From PCI scan results:

Synops is : The remote service encrypts traffic using a protocol with known weaknesses .

Description : The remote service accepts connections encrypted using SSL 2.0, which reportedly suffers from several cryptographic flaws and has been deprecated for several years. An attacker may be able to exploit these issues to conduct man-in-the-middle attacks or decrypt communications between the affected service and clients .

See also : http://www.schneier.com/paper-ssl.pdf

Solution: Consult the application's documentation to disable SSL 2.0 and use SSL 3.0 or TLS 1.0 instead.

Risk Factor: Medium / CVSS Base Score : 2 (AV:R/AC:L/Au:NR/C:P/A:N/I:N/B:N)

I have tried to change

SSLProtocol all -SSLv2 to SSLProtocol -ALL +SSLv3 +TLSv1


But using SSLdigger, it shows the same result. Is this the right way to do something like this?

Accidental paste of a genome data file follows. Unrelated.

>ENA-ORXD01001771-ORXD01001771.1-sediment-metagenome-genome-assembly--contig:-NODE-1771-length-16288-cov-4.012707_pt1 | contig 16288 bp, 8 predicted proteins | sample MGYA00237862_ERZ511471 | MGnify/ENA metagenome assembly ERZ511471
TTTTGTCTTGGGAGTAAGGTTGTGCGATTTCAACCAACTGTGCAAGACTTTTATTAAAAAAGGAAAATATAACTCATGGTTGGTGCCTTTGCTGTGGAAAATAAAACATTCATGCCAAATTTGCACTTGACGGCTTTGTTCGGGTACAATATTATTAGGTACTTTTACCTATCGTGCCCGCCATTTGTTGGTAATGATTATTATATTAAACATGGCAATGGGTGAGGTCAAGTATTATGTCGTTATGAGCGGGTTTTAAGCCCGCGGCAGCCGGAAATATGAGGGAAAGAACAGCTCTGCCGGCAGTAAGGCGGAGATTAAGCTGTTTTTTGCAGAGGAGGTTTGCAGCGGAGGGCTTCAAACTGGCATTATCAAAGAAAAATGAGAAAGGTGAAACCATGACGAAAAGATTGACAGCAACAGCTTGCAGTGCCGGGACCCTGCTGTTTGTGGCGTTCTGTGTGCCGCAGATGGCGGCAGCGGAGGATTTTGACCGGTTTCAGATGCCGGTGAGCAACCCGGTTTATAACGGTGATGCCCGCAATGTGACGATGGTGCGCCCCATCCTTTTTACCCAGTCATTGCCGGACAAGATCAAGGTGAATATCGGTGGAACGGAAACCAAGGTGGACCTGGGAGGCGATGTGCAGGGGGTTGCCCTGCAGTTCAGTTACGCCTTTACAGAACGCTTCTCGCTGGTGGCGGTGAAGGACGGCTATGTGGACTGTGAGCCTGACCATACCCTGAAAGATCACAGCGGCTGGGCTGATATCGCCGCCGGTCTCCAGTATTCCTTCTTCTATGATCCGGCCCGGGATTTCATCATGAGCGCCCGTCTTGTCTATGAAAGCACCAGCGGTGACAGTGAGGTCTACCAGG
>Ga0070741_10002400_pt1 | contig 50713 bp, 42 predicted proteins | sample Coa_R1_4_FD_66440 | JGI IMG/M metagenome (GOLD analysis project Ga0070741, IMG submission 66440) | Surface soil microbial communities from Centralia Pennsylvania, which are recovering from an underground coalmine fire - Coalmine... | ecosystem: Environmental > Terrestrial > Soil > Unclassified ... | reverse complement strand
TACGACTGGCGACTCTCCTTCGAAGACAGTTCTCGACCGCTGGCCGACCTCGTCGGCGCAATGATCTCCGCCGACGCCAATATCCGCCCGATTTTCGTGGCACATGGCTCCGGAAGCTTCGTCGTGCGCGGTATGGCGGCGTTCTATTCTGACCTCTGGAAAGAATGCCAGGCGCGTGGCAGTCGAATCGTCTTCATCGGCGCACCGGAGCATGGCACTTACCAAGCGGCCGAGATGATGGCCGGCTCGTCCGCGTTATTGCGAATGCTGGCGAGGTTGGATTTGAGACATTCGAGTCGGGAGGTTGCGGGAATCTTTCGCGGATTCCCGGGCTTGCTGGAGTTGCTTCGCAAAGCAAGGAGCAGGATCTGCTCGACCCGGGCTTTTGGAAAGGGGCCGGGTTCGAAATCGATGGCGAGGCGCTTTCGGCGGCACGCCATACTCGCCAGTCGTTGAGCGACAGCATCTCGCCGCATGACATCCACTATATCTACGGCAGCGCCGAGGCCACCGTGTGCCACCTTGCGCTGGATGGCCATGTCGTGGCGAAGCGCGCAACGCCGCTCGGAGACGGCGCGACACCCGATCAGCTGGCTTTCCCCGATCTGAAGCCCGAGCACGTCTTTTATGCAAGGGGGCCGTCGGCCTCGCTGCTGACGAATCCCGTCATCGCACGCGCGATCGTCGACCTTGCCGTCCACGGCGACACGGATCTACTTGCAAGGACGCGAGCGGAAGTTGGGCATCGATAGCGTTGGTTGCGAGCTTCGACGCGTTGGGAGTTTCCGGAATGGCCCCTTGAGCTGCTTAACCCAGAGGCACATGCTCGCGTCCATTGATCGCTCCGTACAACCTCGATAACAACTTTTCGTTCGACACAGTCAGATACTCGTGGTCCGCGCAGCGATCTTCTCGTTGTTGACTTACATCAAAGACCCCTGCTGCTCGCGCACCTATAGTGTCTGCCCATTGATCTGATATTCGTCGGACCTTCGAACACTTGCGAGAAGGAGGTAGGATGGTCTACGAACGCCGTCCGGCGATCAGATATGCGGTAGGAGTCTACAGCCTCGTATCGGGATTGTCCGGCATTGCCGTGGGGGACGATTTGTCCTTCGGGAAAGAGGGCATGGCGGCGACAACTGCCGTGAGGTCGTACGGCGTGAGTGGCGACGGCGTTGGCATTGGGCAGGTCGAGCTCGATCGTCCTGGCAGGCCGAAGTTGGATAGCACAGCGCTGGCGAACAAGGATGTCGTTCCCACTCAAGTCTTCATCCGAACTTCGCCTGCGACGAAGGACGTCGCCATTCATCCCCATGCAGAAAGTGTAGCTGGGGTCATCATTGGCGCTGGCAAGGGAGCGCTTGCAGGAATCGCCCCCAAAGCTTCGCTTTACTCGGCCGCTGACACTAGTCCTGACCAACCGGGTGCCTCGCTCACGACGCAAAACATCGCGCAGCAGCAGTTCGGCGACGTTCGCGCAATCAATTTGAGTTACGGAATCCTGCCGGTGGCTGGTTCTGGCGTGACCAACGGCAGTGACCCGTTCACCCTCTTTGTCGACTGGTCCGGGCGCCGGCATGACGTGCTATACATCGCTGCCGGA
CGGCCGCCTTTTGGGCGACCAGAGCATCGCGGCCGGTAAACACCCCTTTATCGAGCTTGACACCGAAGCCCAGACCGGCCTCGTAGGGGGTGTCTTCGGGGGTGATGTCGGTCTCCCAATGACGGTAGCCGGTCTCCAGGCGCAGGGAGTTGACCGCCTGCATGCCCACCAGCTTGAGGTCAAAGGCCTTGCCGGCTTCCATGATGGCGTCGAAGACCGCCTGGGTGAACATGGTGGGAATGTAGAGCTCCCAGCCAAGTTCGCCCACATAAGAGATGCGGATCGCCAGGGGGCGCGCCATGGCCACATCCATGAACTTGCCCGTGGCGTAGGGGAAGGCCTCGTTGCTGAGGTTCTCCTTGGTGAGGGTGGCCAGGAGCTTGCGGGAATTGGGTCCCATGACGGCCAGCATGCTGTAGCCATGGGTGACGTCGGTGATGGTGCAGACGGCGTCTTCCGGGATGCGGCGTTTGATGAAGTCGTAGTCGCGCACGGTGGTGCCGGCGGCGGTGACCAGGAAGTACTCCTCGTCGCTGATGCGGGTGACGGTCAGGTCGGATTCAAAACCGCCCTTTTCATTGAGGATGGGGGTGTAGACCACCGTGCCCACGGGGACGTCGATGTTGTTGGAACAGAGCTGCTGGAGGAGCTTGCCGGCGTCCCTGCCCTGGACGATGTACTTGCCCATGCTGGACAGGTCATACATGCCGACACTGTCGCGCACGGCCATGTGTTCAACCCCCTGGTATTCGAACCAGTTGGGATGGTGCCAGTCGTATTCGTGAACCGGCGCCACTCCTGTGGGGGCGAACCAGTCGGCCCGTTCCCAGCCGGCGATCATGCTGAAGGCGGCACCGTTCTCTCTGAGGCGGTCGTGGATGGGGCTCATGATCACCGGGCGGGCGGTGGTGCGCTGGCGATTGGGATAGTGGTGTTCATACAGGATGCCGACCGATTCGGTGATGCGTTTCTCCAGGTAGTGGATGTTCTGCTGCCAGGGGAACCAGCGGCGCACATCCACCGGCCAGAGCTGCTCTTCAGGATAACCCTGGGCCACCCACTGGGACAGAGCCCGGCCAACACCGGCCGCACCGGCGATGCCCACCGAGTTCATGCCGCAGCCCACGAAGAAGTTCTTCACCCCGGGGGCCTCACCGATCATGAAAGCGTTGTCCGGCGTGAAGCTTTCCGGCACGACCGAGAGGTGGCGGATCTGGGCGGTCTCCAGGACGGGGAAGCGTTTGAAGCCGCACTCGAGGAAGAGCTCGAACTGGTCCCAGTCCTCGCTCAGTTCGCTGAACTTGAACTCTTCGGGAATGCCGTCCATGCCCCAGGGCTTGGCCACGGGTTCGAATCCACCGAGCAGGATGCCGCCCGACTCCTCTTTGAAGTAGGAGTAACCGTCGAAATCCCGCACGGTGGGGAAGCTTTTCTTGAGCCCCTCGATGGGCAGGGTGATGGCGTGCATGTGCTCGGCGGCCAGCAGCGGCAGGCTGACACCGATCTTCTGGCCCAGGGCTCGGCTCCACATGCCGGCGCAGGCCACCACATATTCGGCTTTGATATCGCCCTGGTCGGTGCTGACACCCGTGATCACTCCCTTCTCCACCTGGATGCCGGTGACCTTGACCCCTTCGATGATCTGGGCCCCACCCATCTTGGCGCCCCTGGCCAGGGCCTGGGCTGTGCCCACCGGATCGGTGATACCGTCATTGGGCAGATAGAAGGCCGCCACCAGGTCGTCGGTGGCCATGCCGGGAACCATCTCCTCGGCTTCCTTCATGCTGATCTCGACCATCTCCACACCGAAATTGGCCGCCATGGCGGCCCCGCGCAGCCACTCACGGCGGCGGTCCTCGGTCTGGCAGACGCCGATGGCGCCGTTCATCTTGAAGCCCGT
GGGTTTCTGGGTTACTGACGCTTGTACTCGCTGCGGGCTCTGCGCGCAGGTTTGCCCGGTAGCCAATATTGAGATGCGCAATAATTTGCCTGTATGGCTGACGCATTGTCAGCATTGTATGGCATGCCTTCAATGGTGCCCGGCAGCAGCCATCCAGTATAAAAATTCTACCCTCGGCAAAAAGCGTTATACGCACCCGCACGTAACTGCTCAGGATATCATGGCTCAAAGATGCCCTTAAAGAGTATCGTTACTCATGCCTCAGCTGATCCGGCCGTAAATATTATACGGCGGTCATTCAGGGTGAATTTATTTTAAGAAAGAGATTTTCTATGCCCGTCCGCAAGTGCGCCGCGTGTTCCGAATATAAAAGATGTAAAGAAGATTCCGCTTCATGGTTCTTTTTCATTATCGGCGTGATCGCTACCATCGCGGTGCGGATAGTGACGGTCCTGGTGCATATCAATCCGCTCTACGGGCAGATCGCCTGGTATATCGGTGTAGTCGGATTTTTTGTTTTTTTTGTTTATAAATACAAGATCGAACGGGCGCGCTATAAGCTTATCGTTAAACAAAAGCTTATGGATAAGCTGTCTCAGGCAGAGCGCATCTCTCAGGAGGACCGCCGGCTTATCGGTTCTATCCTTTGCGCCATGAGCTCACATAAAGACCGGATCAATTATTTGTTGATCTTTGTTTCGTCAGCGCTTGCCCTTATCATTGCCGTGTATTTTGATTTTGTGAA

3 Answers 3


For Apache these lines should be sufficient:

SSLProtocol -SSLv2 +SSLv3 +TLSv1

You can add MEDIUM if you want, MEDIUM is 128-bit in Apache, but most browsers support high, so it's usually unnecessary. Note that most other resources use the term "medium" for 56/65/96-bit encryption, so be careful to compare bit levels, not names.

The e-mail stuff we'd have to know what software you're running. 465 is SMTP over SSL. 993 is IMAP over SSL. 995 is POP3 over SSL.


See https://www.pcisecuritystandards.org/documents/pci_dss_v2.pdf. Specifically for this, page 35. You're not actually required in any way to modify your SSL settings for PCI compliance if they're not insecure -- which is different than "weaker, but backwards compatible." That said, it seems you're trying to configure your SSL settings in one place, but you need to alter it for each daemon. Depending on your systems configuration, offloading your SSL to an endpoint may make management of this easier.


I ran into the same issue a few weeks ago. I found the solution in this article:

SSL cipher settings - For the good of all of us

The configs for various programs are at the end of the text, but the article is
a damn good read on this topic. So take a few minutes and read it completely.

Best regards, Phil.

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